According to Ament, programs like Blackstone are exactly what the community needs.
“Just to have an opportunity for youth to get out, and interact in a safe space, is a very positive thing.”
By Christian Thorsberg
Northside Preparatory High School
In the small workroom of a South Side firehouse, a bicycle is born—and swapped for a high honors report card.
Kirkland Flowers, an energetic and big-hearted Chicago fireman, has spent more than 20 years stationed at Engine 16, motivating neighborhood youth to stay in school.
Previously located at 40th and Dearborn Streets in the heart of the Robert Taylor Homes, Engine 16 was known throughout the city as one of Chicago’s busiest houses, and among the toughest places to work. As Kirkland Flowers describes, it was a rough part of town.
He explained: “11,000 people lived within two blocks of the firehouse and 70 percent of them were kids.”
Often from single-family homes, countless youth would hang in or around the firehouse, unable to read or write, severely lacking proper education.
“The firemen became surrogate parents to these kids,” said Flowers.
Knowing that the situation had become out of hand, firefighter Flowers took innovative action.
“I told the kids that if they stayed in school for a full marking period, got good grades and weren’t absent or tardy, then we would give them each a bike. The next day, 50 or 60 kids came into the firehouse with their report cards.”
Their enthusiasm encouraged Flowers. “I knew that we could make a real impact.”
In 1992, the firemen of Engine 16 started FITCH (Firefighters/Paramedics in the Community Helping), hoping to expand and develop this new idea. Soon, 20 to 30 kids a day from around the city were showing up to Flowers with their grades in hand. Quickly, however, a problem arose— where to get the bikes.
Flowers asked Chicago firemen and citizens to bring in old, used and new bikes or bike parts to the firehouse basement. There, he examined what he had and built and refurbished bikes to present to the kids. The program grew, working better than expected.
“The kids who used to hang around the firehouse were never seen again [once they got the bicycles],” he said.
Since FITCH has started, the Robert Taylor Homes have been torn down, and many of the kids have moved away. However, that hasn’t stopped Flowers and FITCH from giving out between 1,200 and 1,300 bikes per year.
“That’s another 12 to 13 hundred kids per year who are on high honor roll,” Flowers said proudly.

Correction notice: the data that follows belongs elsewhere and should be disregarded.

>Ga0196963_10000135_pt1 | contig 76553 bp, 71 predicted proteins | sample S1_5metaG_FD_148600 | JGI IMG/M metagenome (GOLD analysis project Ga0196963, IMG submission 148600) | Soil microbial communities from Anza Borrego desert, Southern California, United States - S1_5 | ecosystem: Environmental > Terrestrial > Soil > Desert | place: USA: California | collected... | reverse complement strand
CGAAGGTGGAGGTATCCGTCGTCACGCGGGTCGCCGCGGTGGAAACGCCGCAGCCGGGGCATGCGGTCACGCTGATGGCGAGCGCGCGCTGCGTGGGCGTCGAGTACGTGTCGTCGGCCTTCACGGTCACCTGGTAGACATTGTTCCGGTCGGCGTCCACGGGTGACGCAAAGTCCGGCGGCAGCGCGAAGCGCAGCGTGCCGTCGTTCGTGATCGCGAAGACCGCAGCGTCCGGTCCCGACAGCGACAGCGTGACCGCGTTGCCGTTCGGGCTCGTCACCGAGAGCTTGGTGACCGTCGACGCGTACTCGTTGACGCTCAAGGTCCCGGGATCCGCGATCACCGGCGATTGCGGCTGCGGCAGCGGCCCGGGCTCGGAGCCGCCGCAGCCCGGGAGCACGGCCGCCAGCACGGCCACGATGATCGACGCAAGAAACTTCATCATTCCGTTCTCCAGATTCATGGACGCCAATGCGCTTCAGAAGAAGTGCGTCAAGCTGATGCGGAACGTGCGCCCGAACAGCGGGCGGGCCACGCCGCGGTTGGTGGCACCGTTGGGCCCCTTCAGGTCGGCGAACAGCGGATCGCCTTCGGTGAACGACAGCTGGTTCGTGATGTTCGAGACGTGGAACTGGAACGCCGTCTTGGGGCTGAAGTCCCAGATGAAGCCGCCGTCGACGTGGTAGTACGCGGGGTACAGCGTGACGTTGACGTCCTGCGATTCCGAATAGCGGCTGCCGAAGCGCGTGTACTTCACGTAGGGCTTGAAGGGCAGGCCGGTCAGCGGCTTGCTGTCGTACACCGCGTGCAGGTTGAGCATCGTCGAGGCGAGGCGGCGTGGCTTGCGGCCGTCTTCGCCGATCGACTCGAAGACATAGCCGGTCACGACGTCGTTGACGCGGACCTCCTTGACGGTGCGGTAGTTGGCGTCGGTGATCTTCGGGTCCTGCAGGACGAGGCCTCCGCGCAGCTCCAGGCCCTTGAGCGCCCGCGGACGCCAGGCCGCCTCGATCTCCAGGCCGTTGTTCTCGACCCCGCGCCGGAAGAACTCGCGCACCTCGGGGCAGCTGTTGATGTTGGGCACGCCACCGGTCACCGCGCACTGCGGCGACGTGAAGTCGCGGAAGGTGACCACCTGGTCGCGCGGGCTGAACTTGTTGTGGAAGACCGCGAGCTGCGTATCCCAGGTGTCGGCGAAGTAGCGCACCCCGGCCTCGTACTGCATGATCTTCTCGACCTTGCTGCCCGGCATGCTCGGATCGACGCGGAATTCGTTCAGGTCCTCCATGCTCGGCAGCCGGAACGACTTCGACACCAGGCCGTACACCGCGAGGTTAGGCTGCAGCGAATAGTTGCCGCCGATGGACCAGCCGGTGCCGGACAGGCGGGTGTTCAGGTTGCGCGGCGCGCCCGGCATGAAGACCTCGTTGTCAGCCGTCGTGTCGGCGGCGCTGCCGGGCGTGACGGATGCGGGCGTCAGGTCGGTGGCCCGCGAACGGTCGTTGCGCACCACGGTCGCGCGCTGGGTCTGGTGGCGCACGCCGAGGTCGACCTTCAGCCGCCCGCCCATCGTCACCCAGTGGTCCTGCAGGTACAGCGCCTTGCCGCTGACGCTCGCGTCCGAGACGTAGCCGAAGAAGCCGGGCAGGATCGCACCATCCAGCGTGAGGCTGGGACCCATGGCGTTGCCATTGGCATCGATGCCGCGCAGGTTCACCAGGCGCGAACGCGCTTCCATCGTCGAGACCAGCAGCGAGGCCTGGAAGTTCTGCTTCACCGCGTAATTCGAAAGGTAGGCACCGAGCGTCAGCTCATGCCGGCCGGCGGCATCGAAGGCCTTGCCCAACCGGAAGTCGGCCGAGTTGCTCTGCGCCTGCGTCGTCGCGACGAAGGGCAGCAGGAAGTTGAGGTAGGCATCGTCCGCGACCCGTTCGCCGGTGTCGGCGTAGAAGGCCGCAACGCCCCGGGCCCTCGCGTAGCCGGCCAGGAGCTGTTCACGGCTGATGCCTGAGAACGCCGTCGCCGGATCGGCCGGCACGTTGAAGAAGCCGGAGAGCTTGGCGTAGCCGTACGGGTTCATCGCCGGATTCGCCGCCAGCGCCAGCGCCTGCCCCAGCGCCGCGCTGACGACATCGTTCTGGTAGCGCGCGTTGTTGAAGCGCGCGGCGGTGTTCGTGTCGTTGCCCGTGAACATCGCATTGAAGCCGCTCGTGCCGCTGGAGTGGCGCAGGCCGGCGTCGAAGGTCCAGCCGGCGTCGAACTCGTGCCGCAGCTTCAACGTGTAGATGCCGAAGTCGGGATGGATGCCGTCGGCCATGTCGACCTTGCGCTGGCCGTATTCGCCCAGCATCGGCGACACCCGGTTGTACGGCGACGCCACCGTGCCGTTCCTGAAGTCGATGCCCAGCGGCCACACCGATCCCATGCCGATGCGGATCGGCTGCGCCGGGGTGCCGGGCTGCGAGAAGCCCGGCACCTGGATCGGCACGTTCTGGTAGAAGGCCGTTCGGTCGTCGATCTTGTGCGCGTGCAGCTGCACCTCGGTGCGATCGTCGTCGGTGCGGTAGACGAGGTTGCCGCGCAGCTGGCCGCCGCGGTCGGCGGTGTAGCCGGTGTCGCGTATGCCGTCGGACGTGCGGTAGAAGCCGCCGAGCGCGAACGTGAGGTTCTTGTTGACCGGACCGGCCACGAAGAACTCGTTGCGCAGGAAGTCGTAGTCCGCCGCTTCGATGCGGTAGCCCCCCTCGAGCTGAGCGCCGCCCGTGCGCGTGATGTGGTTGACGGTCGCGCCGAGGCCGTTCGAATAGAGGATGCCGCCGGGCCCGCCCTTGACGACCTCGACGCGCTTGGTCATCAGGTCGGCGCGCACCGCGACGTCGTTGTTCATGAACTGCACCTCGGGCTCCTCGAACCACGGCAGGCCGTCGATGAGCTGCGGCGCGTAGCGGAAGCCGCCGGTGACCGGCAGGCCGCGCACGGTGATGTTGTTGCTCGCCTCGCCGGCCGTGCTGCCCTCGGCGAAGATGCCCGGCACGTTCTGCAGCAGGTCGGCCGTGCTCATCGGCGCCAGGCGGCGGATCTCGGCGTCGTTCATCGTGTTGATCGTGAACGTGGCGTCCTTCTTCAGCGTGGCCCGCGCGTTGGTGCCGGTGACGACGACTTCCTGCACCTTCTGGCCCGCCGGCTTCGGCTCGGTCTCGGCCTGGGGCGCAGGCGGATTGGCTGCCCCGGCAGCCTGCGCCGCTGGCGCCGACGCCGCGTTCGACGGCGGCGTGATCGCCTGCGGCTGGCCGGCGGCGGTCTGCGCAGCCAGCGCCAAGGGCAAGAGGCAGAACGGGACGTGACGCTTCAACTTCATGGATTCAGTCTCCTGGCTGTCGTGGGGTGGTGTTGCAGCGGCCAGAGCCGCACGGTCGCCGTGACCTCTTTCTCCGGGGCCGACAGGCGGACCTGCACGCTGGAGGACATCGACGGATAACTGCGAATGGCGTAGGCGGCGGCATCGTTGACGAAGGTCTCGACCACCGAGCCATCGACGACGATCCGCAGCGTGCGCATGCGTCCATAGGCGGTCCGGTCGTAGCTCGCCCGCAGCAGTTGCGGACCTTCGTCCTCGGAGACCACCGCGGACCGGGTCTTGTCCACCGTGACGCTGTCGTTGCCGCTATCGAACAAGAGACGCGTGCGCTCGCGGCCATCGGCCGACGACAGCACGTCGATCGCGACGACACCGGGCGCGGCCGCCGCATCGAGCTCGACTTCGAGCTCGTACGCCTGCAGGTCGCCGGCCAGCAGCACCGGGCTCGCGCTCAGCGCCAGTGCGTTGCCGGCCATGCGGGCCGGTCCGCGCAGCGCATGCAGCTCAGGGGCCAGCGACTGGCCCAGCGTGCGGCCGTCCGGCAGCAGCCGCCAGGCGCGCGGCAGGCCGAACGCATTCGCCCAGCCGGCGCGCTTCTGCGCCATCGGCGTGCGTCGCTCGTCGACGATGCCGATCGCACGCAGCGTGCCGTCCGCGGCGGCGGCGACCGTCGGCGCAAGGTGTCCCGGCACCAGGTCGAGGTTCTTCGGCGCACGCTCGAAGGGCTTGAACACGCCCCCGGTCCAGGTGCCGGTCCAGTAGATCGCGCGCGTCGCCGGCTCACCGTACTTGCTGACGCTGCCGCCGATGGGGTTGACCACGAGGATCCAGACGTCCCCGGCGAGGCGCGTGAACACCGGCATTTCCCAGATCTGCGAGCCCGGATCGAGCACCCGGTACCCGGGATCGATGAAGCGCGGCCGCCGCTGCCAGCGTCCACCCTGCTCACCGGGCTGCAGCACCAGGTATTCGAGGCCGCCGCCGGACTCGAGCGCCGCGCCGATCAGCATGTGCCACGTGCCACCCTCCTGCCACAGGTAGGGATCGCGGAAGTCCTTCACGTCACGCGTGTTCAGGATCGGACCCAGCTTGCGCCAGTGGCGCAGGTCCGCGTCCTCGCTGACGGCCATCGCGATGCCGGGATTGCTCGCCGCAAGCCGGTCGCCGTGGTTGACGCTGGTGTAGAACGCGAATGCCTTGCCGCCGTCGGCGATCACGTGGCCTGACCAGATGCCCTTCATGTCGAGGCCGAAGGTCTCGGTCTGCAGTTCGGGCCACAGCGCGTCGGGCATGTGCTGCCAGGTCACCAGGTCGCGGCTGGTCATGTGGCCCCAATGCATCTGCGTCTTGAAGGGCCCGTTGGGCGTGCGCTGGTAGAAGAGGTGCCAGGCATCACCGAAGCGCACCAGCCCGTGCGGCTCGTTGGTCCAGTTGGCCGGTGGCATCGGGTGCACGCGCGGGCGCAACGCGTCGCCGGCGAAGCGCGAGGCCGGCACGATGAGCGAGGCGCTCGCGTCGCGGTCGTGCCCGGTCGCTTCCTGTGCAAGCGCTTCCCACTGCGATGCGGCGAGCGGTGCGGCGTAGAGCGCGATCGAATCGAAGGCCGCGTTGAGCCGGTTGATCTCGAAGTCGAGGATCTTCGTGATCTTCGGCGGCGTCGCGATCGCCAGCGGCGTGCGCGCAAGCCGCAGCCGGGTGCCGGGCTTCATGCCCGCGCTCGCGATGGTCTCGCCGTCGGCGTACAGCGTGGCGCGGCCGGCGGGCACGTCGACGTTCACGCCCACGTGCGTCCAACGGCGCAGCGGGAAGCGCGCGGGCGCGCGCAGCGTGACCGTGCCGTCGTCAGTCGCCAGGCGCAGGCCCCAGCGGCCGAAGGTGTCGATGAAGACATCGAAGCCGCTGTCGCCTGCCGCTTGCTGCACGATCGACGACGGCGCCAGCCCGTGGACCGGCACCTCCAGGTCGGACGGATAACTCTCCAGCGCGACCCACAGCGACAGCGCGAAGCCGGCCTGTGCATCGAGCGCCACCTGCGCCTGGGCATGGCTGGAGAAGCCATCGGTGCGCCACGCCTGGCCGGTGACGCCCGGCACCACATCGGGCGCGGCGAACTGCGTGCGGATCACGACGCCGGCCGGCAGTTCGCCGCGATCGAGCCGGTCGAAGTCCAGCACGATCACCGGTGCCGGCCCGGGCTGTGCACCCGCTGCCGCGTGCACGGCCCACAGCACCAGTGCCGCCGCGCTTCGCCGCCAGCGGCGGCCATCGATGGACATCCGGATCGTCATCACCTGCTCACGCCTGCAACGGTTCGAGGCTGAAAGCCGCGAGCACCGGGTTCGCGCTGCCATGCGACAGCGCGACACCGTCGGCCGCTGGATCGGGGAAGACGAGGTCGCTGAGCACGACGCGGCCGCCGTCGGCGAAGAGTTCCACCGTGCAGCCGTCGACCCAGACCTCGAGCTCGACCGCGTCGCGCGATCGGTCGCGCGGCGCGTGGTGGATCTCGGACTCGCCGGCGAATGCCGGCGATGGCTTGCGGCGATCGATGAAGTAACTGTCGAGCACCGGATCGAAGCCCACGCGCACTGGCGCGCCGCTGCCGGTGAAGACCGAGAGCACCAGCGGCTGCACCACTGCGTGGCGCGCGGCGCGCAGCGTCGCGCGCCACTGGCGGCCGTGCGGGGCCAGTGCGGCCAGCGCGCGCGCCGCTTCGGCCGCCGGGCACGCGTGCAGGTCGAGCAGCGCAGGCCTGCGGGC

In addition to the immediate impact Flowers’ work has made, FITCH has also helped students by “keeping them informed of the benefits of education, and the realities of what happens without one,” while assisting them in reaching their long-term educational goals.
“We have helped many kids graduate from college,” said Flowers. “We provide them with welfare, clothing and help with assignments. In one instance, we even raised $1,500 for a student to pay for his books.”
During the Christmas season, Flowers delivers more than 60 new bikes to “kids who have nothing, and don’t get any other presents.”
Flowers recently reached a partnership with Schwinn, a major bike manufacturer that donates more than 1,000 new bikes annually to FITCH. FITCH has also set up reward programs with 30 Chicago schools on the South and West Sides of the city, though he works with all kids, regardless where they are from.
“If a kid came to me from Poland with his report card, I’d give him a bike,” he said amiably.
FITCH believes they have benefited both the kids and the neighborhood, influencing them in positive and productive ways.
“Our whole community knows us, appreciates what we do, and responds to our work well. They donate to us, and lots of people help out.”
Today, the program continues to go strong. Nine-hundred bikes were given out in May alone, with many others still on their way. Busier than ever, Flowers feels that no matter what he gives out, he receives much more in return.
“I love watching (the kids) grow up, develop and learn. Seeing them come back as adults to thank me, having received a good education, not in jail, making positive decisions and moving in the right direction… I feel that is the most rewarding.”
Just under two years ago, Engine 16 moved a block away to 39th Street and Wabash Avenue. In the new building, Flowers has his own work area where he teaches kids how to fix and restore bikes. His most recent project involves refurbishing and distributing more than a dozen bikes to a West Side Little League team. Despite retiring in three years, he doesn’t see himself ever leaving FITCH.
“Even when I leave the Fire Department, I’ll be back here with the bike program.” Flowers loves his kids, and undoubtedly, his kids love him.